CS 542 Statistical Reinforcement Learning (F21)

Theory of reinforcement learning (RL), with a focus on sample complexity analyses.

Previously taught as CS598: F20, S19, F18


Project topics and references

Canvas will be used as the main platform for announcements, discussions, and homework submissions. It is important that you join the Canvas space for this course and turn on notifications to receive announcements in a timely manner. If you enroll in the course after 08/18 or are auditing, please contact the TA (Jiawei Huang, jiaweih@illinois.edu) to add you to Canvas.

Schedule

Date Lecture Comments
08/25 Overview, logistics, and MDP basics slides
08/27 MDP basics blackboard (updated: 09/01), reading homework
09/01 Bellman equations note1 (updated: 09/13)
09/03 Value Iteration blackboard (updated: 09/08)
09/08 VI  
09/10 Policy Iteration blackboard, HW2 available on Canvas
09/15 LP, concentration inequalities blackboard, see updated note1
09/17 concentration and union bound blackboard, note2, reading
09/22 Certainty equivalence blackboard (updated: 09/24), note3
09/24 CE, abstractions note4
09/29 Abstractions slides (updated: 10/01)
10/01 Abstractions hw3 available
10/06 Fitted-Q Iteration slides
10/08 FQI annotated slides (updated: 10/15)
10/13 FQI proof note5
10/15 FQI, Importance Sampling note6, hw3 due
10/20 IS blackboard
10/22   Project proposal due

Time & Location
Wed & Fri, 12:30-01:45pm. Zoom link.

Recordings will be uploaded to MediaSpace; please subscribe if you want to be notified of new video uploadings.

TA
Jiawei Huang (please contact the TA on Canvas)

Office Hours
TBA

Prerequisites
Linear algebra, probability & statistics, and basic calculus. Experience with machine learning (e.g., CS 446), and preferably reinforcement learning. It is also recommended that the students are familiar with stochastic processes and numerical analysis.

Coursework & Grading
Homework may be assigned on an ad hoc basis to help students digest particular material. The main assignment will be a course project that involves literature review, reproduction of theoretical analyses in existing work, and original research (see details below). No exams. Grades decomposition: tentatively 40% homework and 60% project; subject to +-10% changes depending on the actual number of homework assignments (expected: 3).

Topics Covered in Lectures

  • Basics of MDPs and RL.
  • Sample complexity analyses of tabular RL.
  • Policy Gradient.
  • Off-policy evaluation.
  • State abstraction theory.
  • Sample complexity analyses of approximate dynamic programming.
  • PAC exploration theory (tabular).
  • PAC exploration theory (function approximation).
  • Partial observability and dynamical system modeling.

Course Project

You will work individually. You can choose one of the following three types of projects:

  • Reproduce the proofs of existing paper(s). You must fully understand the proofs and rewrite them in your own words. Sometimes a paper considers a relatively general setting and the analysis can be quite complicated. In this case you should aim at scrutinizing the results and presenting them in the cleanest possible way. Ask yourself: What’s the most essential part of the analysis? Can you introduce simplification assumptions to simplify the proofs sigificantly without trivializing the results?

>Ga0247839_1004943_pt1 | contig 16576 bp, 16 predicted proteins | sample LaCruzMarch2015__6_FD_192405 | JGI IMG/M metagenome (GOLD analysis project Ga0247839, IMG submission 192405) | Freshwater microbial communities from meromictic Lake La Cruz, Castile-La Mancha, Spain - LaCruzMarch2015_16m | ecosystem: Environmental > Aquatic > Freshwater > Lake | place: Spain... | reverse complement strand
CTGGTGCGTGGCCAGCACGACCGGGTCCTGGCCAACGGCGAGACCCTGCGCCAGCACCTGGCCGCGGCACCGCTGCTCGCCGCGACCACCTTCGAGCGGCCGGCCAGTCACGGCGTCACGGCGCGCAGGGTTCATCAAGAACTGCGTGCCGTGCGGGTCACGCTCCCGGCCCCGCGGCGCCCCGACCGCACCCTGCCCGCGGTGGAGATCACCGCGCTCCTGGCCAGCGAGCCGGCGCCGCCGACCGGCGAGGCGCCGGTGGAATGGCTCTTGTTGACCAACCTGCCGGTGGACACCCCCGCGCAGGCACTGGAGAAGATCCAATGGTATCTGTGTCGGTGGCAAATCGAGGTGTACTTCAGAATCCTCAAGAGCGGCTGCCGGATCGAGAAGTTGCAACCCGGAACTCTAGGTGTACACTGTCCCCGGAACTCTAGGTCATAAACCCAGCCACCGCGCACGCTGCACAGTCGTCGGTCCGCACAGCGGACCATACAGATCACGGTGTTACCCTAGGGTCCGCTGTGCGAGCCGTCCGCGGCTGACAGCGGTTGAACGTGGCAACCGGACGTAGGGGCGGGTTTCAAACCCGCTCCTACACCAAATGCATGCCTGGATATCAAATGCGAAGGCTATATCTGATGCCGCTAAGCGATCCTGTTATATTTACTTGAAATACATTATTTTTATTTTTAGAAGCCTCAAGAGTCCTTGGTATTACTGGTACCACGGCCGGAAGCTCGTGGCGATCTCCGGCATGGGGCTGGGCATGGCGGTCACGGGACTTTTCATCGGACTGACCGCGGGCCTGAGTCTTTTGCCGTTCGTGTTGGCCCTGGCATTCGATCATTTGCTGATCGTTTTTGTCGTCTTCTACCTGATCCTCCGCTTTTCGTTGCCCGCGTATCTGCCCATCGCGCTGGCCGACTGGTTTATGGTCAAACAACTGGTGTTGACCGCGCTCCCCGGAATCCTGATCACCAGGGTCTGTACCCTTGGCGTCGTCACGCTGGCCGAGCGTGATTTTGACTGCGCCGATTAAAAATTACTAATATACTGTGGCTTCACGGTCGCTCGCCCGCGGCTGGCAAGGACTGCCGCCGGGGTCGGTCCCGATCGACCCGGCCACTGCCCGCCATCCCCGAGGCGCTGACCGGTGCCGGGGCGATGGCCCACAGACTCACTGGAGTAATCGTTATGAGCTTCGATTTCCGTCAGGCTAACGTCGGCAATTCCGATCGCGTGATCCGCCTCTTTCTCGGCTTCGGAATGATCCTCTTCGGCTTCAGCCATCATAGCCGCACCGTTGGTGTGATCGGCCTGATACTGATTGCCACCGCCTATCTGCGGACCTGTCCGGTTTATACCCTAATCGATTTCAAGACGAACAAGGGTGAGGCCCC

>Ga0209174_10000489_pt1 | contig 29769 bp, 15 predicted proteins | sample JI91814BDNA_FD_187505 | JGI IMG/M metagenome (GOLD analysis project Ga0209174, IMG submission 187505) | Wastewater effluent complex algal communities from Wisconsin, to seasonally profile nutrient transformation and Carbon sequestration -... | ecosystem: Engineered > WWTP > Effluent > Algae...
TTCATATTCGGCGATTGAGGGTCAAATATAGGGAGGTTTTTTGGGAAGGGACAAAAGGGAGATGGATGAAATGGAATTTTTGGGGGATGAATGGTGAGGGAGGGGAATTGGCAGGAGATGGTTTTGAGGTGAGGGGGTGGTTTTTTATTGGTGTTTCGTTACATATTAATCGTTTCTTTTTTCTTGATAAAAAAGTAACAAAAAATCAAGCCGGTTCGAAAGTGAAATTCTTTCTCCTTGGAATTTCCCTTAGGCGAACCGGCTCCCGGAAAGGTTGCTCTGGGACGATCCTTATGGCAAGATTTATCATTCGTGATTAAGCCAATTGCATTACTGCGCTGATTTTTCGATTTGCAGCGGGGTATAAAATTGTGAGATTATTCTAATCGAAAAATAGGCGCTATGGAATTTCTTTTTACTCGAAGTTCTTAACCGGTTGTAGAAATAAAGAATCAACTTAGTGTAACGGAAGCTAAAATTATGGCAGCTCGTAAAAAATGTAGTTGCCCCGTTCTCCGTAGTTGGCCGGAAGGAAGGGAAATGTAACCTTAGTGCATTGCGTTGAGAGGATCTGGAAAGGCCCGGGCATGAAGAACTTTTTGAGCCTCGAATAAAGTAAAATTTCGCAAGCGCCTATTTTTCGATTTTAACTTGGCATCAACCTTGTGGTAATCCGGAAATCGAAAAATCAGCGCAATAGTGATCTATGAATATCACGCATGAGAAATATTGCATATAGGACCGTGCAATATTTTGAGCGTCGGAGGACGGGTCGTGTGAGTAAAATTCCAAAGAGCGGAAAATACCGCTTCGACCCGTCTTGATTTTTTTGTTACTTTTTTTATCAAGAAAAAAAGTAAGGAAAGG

• Novel research Pick a new research topic and work on it. Be sure to discuss with me before you settle on the topic. The project must contain a significant theoretical component.

  • Something between 1 & 2 I would encourage most of you to start in this category. The idea is to reproduce the proofs of existing results and see if you can extend the analysis to a more challenging and/or interesting setting. This way, even if you do not get the new results before the end of semester, your project will just fall back to category 1.

See the link at the top of this page for potential topics. You are expected to submit a short project proposal in the middle of the semester. The proposal should consist of a short paragraph describing your project topic, the papers you plan to work on, and the original research question (if applicable).

Resources

Useful inequalities cheat sheet (by László Kozma)

Concentration of measure (by John Lafferty, Han Liu, and Larry Wasserman)

We will not follow a specific textbook, but here are some good books that you can consult:

  • Markov Decision Processes: Discrete Stochastic Dynamic Programming, by Martin Puterman.
  • Reinforcement Learning: An Introduction, by Rich Sutton and Andrew Barto. (draft available online)
  • Algorithms of Reinforcement Learning, by Csaba Szepesvari. (pdf available online)
  • Neuro-Dynamic Programming, by Dimitri Bertsekas and John Tsitsiklis.

Alekh Agarwal, Sham Kakade, Wen Sun, and I also have a draft monograph which contained some of the lecture notes from this course.

There are also many related courses whose material is available online. Here is an incomplete list (not in any particular order; list from 2019 and has not been updated since then):

  • R. Srikant. UIUC ECE 586.
  • Ron Parr. Duke CompSci 590.2.
  • Ben Van Roy. Stanford MS&E 338.
  • Ambuj Tewari and Susan Murphy. U Michigan STATS 710.
  • Susan Murphy. Harvard Stat 234.
  • Alekh Agarwal and Alex Slivkins. Columbia COMS E6998.001.
  • Daniel Russo. Columbia B9140-001.
  • Shipra Agrawal. Columbia IEOR 8100.
  • Emma Brunskill CMU 15-889e.
  • Philip Thomas. U Mass CMPSCI 687.
  • Michael Littman. Brown CSCI2951-F.